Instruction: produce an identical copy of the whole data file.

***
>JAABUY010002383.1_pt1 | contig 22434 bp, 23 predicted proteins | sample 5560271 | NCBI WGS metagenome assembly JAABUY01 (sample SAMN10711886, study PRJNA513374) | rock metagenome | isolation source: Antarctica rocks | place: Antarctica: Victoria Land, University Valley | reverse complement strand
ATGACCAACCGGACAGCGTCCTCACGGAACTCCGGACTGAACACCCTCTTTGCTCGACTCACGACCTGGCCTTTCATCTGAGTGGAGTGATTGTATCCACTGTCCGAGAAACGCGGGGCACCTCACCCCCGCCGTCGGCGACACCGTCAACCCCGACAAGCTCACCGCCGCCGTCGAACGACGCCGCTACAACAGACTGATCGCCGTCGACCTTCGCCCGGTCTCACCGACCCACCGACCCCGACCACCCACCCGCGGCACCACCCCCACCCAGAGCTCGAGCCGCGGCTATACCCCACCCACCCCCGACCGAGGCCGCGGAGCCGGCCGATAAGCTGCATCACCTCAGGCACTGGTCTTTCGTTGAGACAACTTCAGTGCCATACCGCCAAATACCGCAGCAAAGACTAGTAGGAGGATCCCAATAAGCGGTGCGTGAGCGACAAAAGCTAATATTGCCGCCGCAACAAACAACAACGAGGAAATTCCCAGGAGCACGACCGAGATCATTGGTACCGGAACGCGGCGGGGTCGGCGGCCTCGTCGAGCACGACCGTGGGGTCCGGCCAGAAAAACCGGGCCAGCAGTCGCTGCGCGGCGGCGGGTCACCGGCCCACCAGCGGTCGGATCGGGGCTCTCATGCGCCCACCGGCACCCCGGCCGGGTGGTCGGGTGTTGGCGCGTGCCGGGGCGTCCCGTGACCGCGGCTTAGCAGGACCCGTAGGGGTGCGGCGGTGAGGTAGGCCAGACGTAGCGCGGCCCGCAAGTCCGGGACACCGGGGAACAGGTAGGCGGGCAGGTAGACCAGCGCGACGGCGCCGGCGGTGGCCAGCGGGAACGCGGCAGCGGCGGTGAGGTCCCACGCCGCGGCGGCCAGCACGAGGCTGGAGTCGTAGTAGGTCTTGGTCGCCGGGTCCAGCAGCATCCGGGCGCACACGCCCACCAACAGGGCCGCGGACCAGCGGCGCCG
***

>JAABUY010002383.1_pt1 | contig 22434 bp, 23 predicted proteins | sample 5560271 | NCBI WGS metagenome assembly JAABUY01 (sample SAMN10711886, study PRJNA513374) | rock metagenome | isolation source: Antarctica rocks | place: Antarctica: Victoria Land, University Valley | reverse complement strand
ATGACCAACCGGACAGCGTCCTCACGGAACTCCGGACTGAACACCCTCTTTGCTCGACTCACGACCTGGCCTTTCATCTGAGTGGAGTGATTGTATCCACTGTCCGAGAAACGCGGGGCACCTCACCCCCGCCGTCGGCGACACCGTCAACCCCGACAAGCTCACCGCCGCCGTCGAACGACGCCGCTACAACAGACTGATCGCCGTCGACCTTCGCCCGGTCTCACCGACCCACCGACCCCGACCACCCACCCGCGGCACCACCCCCACCCAGAGCTCGAGCCGCGGCTATACCCCACCCACCCCCGACCGAGGCCGCGGAGCCGGCCGATAAGCTGCATCACCTCAGGCACTGGTCTTTCGTTGAGACAACTTCAGTGCCATACCGCCAAATACCGCAGCAAAGACTAGTAGGAGGATCCCAATAAGCGGTGCGTGAGCGACAAAAGCTAATATTGCCGCCGCAACAAACAACAACGAGGAAATTCCCAGGAGCACGACCGAGATCATTGGTACCGGAACGCGGCGGGGTCGGCGGCCTCGTCGAGCACGACCGTGGGGTCCGGCCAGAAAAACCGGGCCAGCAGTCGCTGCGCGGCGGCGGGTCACCGGCCCACCAGCGGTCGGATCGGGGCTCTCATGCGCCCACCGGCACCCCGGCCGGGTGGTCGGGTGTTGGCGCGTGCCGGGGCGTCCCGTGACCGCGGCTTAGCAGGACCCGTAGGGGTGCGGCGGTGAGGTAGGCCAGACGTAGCGCGGCCCGCAAGTCCGGGACACCGGGGAACAGGTAGGCGGGCAGGTAGACCAGCGCGACGGCGCCGGCGGTGGCCAGCGGGAACGCGGCAGCGGCGGTGAGGTCCCACGCCGCGGCGGCCAGCACGAGGCTGGAGTCGTAGTAGGTCTTGGTCGCCGGGTCCAGCAGCATCCGGGCGCACACGCCCACCAACAGGGCCGCGGACCAGCGGCGCCG